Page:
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replaced the wrecked artillery of the French, the fort was re-christened Fort Pitt, in honor of the great minister, and the question of supremacy in the valley of the Ohio was settled forever, in favor of the English race. Washington, leaving a detail of two hundred men as a garrison for the fort, conducted the remainder of his force to Winchester, and, parting with it there, proceeded to the capital, where he took his seat in the General Assembly, to which he had shortly before been elected.

The reduction of Fort Duquesne released Virginia, not only from the danger of French invasion, but insured the good behavior of the Indians, and Washington at last felt that he might, without dishonor, retire from the army, as he had long desired, thus gaining opportunity to recover his health, which was much impaired by repeated and arduous campaigns, to devote some time to neglected business interests and, most of all, to escape the constant annoyance to which a provincial officer was subjected by reason of the rules of precedence to which reference has been made. Hence, at the end of the year he resigned his dual office of colonel of the First Virginia regiment, and commander in chief of all the forces of the colony, and laid down his sword, only to again wear it when there came the supreme call for a man who might lead the revolting colonies in the struggle against the mother country

The value of this hard and thankless service against the French, to Washington and to his country—who can measure it? Not only by the disciplining and developing of his own mind and the increase of his direct knowledge of the art of war, but in the familiarity which he acquired with the methods and the weaknesses of the army and the military system which he was to oppose, a familiarity which, when practically applied, enabled him, with a small, undisciplined, and ill-equipped army—often starving and freezing from sheer paucity of supplies, to harass, worry, and annoy the finest armies in the world to ultimate demoralization and defeat. More than all, it had assured the maintenance of his mental equipoise, in the face of disaster in the field and disaffection in the councils of those who should have been his friends; it had prepared him for the discouragements, the intrigues, and the cabals of the Revolution. Accidentmere blind good-fortune-may make a victorious commander a hero; only he who is exceptionally wise and able, can win reputation from

Of the three campaigns in which Washington participated, during the French war, two ended in disaster-the third in a success due to extraneous circumstances, rather than to any merit of commanders or bravery of men, yet from so unlikely a military experience, Washington emerged with an uncontested reputation as the foremost soldier in bravery, wisdom, experience, and fertility of expedient, in all the colonies.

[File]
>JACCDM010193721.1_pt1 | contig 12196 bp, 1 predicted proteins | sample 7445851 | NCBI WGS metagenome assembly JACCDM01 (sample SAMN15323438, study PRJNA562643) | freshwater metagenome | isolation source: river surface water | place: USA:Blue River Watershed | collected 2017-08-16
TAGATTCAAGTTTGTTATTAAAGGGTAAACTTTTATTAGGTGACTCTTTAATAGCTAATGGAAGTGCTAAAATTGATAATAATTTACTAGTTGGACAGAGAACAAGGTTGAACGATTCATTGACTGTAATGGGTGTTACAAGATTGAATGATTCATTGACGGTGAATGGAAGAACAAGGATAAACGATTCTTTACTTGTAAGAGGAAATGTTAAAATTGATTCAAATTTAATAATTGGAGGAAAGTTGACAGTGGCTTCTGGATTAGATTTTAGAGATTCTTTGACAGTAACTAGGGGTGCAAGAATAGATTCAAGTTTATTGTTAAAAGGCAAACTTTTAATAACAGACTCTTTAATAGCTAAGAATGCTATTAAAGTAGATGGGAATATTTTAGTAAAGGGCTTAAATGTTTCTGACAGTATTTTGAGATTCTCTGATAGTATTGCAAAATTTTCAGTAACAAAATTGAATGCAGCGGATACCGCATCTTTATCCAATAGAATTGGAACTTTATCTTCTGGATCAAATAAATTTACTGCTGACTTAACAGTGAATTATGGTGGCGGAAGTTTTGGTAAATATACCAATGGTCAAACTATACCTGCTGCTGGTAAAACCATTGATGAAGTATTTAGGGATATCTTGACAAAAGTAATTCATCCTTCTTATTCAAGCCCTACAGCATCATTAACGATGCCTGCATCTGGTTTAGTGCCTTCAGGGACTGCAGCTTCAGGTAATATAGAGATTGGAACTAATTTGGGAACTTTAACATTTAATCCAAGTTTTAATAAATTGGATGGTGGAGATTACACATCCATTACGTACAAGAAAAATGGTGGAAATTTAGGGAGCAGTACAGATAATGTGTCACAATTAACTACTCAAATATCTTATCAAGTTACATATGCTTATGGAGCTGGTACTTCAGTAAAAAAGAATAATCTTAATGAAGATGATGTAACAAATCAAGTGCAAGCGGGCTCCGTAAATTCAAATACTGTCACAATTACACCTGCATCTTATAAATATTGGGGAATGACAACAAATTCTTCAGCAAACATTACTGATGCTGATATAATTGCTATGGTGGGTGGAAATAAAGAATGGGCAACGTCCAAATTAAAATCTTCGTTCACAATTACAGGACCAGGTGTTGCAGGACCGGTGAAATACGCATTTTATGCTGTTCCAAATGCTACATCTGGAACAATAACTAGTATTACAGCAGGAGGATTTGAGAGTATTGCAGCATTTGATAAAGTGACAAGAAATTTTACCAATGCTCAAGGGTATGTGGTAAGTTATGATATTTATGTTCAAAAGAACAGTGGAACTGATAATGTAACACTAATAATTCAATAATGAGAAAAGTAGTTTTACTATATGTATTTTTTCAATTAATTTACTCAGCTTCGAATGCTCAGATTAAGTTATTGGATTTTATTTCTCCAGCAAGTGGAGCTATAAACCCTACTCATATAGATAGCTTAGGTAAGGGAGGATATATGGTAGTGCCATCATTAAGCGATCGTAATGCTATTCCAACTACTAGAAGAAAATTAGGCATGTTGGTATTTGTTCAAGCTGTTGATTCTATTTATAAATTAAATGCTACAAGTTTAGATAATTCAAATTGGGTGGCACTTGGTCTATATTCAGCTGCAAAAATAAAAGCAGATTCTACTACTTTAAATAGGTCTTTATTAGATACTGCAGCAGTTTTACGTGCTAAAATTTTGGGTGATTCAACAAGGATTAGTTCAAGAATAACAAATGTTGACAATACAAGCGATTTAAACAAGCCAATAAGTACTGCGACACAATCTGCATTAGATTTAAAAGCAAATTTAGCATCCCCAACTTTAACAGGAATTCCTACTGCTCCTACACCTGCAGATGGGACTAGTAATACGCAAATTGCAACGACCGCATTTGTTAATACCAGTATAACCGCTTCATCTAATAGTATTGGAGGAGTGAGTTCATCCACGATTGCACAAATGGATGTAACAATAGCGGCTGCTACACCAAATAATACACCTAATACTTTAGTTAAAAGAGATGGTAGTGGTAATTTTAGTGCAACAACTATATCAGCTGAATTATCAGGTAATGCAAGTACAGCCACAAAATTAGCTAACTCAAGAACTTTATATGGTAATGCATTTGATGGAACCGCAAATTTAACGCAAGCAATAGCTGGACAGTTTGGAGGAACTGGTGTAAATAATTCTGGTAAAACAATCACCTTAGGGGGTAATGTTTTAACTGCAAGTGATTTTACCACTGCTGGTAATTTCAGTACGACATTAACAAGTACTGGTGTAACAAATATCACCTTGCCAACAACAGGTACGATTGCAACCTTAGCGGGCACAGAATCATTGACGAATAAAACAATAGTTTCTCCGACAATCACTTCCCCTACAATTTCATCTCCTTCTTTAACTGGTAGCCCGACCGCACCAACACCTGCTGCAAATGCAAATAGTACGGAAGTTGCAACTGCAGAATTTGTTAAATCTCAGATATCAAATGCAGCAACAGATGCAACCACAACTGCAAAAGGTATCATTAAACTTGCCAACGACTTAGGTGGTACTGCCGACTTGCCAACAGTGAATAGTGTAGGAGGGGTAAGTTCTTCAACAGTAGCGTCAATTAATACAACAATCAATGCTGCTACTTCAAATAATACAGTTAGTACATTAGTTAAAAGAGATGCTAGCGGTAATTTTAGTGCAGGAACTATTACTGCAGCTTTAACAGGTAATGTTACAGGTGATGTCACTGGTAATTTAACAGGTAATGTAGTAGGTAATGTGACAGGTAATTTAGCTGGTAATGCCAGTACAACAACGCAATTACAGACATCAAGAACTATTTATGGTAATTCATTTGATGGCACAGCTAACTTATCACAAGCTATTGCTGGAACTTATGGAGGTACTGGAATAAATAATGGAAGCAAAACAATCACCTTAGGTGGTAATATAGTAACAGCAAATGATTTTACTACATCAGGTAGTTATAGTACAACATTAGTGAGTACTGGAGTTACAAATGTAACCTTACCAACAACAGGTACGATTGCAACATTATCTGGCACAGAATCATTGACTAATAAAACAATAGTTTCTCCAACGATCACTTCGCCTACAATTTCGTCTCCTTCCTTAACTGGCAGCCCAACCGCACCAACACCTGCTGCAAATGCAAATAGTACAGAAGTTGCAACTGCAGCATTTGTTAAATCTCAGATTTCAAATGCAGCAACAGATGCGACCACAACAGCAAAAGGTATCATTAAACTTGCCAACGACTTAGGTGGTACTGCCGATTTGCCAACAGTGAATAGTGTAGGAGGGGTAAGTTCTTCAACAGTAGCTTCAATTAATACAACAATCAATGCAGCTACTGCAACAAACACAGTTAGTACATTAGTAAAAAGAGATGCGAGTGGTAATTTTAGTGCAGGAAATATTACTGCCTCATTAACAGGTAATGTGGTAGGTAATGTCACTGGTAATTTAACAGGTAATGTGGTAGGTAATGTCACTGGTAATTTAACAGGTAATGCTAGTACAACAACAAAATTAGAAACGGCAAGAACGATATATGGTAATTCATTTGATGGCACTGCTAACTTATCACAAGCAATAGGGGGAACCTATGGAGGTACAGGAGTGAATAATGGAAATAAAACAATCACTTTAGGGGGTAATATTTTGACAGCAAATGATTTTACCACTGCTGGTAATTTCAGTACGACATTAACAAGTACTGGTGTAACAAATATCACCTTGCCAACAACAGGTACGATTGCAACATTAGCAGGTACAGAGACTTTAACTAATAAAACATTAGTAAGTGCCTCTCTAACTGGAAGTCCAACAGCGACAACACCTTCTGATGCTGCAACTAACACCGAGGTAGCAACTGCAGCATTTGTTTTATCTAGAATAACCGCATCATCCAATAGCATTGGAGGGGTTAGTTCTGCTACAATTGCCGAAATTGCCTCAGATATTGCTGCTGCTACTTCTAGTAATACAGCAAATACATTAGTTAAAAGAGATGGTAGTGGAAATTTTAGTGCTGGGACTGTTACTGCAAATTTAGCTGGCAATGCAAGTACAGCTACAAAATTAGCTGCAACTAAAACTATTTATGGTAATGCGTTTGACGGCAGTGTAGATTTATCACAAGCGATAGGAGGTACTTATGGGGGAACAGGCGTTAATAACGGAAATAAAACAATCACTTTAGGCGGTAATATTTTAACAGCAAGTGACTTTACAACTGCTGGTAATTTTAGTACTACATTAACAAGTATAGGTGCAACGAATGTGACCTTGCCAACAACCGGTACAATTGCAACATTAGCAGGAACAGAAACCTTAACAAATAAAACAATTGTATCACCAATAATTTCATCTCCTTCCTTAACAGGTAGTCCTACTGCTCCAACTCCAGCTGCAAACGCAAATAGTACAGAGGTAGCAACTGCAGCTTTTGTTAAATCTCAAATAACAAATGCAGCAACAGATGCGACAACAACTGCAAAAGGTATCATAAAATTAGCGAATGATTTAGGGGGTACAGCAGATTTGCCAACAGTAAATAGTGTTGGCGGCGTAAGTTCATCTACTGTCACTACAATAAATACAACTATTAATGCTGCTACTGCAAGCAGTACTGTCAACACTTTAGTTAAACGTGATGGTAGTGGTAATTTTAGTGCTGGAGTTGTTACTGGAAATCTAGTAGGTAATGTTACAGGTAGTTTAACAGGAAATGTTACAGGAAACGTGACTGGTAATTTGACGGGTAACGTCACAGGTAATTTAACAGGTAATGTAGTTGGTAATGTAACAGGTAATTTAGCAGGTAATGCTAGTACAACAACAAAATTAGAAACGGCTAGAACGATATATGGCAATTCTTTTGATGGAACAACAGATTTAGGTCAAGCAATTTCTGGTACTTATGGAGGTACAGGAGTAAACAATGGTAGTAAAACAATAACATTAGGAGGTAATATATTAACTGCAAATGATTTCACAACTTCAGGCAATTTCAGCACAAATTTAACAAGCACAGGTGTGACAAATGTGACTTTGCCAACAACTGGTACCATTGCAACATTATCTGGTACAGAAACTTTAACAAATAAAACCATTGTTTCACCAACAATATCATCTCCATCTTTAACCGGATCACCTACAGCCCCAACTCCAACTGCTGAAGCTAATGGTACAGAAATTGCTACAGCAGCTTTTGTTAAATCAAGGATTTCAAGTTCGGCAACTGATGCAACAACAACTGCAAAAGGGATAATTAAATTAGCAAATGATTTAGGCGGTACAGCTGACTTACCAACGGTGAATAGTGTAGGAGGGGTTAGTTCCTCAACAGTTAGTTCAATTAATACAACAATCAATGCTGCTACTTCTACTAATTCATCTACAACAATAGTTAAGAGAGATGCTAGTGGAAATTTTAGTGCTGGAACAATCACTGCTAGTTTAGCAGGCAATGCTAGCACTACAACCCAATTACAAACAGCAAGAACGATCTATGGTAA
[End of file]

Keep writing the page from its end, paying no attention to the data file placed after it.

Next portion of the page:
It is not within the scope of this biography to further follow the details of the French war, so-called; the story of the vigorous prosecution of the

defeat.

war in the north ; of the fall of Fort Niagara, the bloody battle at Fort George, on the lake now bearing the same name; the capture of Ticonderoga; the investment of Quebec, with the death of Wolfe and the yielding of the city to the English ; the last stand and final surrender of Montreal, and the peace that gave to England, for the time, undisputed

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title to the continent of North America-of all these it would be interesting to write, but, though the first volley in the encounter between the forces of Washington and De Jumonville opened the war, Washington had no active part in it after the occupation of Duquesne by the English, and hence our concern with it as well is at an end.

CHAPTER VIII.

MARRIAGE AND HOME LIFE.

T

HUS far these pages have told little of the private life of Washington,

save as it appears by glimpses in the struggles, labors, disappointments and successes that so often interrupted it. Indeed, there is little of real boyhood, or of the small pleasures and hopes of youth, to tell. Washington made but a single step from the school-room to the field, seeming to open fully and at once from an exceptionally serious and thoughtful childhood to the full stature of the noble manhood that was his own. It is difficult to mark the development that intervened between the setting out upon that first journey into the wilderness and the surrender at Yorktown. Development of course there was, but so reserved was the character of the man, so chary was he of the utterance of sentiment or the expression of enthusiasm, so few are the recorded utterances that have no direct and serious bearing upon the business of his life, that the growth is all below the surface and we may only judge of its extent by the results that it compassed. Yet Washington was not without an element of romance, under all the practical